Her community's experience in being actively part of the micro-hydro installation project in Kampung Buayan and benefiting from its impact is shared by more than 30 other communities in Sabah, Sarawak and Peninsula Malaysia, all of which, were initiated by a Sabah-based renewable energy champion and multiple award-winning non-governmental organisation, Tonibung.

For Tonibung, the bigger objective is not just about providing electricity to communities who do not have access to energy but to make them become aware of their role to protect and preserve their natural environment.

"Naturally, they will protect and preserve their watershed area because that's the source of water spins the turbine to generate electricity to their homes. This has been our main goal.

"It's all about re-connecting communities with the environment and what better way to do it than to use electricity as the means because it's everyone's basic need," shared Patrick Ginduh, Tonibung's Project Manager.

For more than two decades now, this has been the belief that sends Patrick and his team of trained "kampung" engineers to far-flung communities like the Muruts in Pensiangan, Sabah, and the Penans in Long Lamai, Sarawak, week in and week out to work with them in installing their micro-hydro system.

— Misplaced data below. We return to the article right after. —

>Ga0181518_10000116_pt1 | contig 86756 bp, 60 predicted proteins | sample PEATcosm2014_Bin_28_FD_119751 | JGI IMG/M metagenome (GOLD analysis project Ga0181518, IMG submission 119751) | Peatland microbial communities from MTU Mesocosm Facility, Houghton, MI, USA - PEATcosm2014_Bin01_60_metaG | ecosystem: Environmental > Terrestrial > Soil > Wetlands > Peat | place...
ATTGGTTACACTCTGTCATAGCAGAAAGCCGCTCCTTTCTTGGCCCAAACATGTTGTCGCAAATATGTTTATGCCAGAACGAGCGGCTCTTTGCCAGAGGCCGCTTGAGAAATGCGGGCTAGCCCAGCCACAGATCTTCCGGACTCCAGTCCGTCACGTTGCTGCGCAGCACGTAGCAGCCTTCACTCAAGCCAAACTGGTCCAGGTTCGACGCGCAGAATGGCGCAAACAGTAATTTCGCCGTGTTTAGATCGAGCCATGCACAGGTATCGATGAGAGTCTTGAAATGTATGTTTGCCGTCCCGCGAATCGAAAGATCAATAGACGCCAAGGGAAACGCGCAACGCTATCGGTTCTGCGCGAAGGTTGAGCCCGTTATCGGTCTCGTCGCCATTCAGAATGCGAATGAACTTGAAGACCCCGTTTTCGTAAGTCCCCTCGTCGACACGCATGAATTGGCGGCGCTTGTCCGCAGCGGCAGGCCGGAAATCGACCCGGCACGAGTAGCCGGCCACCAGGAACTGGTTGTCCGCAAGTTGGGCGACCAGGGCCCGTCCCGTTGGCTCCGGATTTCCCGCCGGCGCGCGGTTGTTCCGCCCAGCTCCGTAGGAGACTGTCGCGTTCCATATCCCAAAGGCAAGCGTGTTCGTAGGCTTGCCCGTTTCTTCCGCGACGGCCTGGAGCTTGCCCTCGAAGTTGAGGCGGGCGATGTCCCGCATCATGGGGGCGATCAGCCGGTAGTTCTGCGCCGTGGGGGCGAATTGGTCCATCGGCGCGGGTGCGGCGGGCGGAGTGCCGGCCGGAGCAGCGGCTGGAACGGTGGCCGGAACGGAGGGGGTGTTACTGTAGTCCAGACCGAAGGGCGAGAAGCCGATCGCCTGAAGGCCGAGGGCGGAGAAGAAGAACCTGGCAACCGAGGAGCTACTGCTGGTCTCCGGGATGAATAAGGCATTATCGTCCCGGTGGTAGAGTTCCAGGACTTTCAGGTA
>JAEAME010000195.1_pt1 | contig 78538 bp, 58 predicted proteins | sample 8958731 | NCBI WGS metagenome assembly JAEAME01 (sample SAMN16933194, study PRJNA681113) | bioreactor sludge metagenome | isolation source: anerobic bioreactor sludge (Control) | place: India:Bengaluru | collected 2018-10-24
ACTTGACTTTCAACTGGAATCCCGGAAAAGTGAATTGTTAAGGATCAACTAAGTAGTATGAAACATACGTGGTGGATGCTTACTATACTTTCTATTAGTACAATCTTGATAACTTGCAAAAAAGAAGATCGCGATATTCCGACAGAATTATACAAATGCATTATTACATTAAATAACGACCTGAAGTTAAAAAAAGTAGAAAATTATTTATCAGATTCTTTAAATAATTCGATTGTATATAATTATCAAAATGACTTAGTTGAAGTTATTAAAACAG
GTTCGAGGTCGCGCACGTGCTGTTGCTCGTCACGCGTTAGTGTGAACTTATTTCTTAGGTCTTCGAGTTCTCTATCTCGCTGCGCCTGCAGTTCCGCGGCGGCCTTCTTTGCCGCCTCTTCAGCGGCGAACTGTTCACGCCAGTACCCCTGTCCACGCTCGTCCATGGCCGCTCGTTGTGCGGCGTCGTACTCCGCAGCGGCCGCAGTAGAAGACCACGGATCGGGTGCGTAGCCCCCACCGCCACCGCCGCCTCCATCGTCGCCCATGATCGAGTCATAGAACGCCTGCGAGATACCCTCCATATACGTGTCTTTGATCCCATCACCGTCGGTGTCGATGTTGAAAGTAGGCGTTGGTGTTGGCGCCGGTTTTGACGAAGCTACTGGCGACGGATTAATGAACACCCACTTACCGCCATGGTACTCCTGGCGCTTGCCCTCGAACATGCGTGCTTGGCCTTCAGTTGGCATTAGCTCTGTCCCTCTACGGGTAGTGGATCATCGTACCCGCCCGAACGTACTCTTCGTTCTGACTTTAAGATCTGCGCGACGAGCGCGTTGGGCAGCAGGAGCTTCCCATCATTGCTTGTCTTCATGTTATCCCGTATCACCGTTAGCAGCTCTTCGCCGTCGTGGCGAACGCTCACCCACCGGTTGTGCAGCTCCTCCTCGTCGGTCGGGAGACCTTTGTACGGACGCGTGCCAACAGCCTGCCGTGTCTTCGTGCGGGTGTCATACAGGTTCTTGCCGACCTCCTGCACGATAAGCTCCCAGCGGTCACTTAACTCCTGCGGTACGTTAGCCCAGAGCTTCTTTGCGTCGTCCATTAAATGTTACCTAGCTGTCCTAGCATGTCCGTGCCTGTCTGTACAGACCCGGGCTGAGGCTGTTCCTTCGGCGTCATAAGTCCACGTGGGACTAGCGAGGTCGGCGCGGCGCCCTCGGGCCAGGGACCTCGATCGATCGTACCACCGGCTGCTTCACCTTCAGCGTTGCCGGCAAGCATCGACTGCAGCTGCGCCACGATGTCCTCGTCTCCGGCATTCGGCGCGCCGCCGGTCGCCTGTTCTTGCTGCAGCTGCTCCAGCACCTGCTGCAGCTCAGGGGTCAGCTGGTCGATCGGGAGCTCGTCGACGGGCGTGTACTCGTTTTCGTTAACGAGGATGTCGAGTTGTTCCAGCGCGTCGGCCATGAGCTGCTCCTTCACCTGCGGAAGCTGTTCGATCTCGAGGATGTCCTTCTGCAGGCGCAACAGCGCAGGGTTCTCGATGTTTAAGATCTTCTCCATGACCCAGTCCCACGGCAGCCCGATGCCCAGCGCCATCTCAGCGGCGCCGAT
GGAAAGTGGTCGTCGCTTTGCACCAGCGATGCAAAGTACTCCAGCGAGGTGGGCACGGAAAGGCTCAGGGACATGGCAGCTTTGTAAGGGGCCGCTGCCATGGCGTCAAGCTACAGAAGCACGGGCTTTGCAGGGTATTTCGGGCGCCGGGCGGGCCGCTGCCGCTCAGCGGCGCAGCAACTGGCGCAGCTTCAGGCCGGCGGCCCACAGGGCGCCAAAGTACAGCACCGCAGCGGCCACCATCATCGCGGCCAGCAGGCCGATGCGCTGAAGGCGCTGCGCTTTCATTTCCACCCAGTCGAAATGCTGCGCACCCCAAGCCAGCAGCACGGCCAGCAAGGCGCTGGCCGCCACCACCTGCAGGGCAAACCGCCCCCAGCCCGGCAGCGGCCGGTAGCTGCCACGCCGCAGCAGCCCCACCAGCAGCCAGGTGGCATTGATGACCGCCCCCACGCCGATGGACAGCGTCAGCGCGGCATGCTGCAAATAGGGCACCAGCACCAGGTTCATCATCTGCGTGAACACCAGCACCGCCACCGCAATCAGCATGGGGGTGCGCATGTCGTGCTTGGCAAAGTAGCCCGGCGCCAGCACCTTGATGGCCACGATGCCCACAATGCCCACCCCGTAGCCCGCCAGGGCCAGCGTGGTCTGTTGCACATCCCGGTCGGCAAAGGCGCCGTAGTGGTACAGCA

"It's always a great feeling to see the villagers beaming with joy when they switch on the lights in their village for the first time. But deep inside us, there's a greater sense of satisfaction in knowing that what we have helped to light up is not just homes but their lives.

"I know it sounds a cliché but think about it for a moment. These communities are relatively poor. Many of them are even the poorest of the poor. Already such, they are financially burdened with having to spend so much on fuel for their generator sets just to have a few hours of light. And for many of them, money is hard to earn.

"Now, with a renewable and free source of energy, they have many opportunities to improve their livelihood and quality of life. But beyond the day to day needs, a greater opportunity for them is to be able to re-connect to their land as protectors, defenders or stewards.

"As we know, land is life for indigenous peoples since time immemorial. The watershed is part of their concept of customary land and territories," Patrick explained.

In the present world where land has become more of a commodity, Patrick said it is paramount for indigenous communities to protect their rights over their traditional domains and resources so as to send a message to the mainstream society that development is also about conserving and respecting nature.

"Using renewable energy source like water to generate electricity and at the same time taking care of the entire environment that provides it sends this strong message across," he added.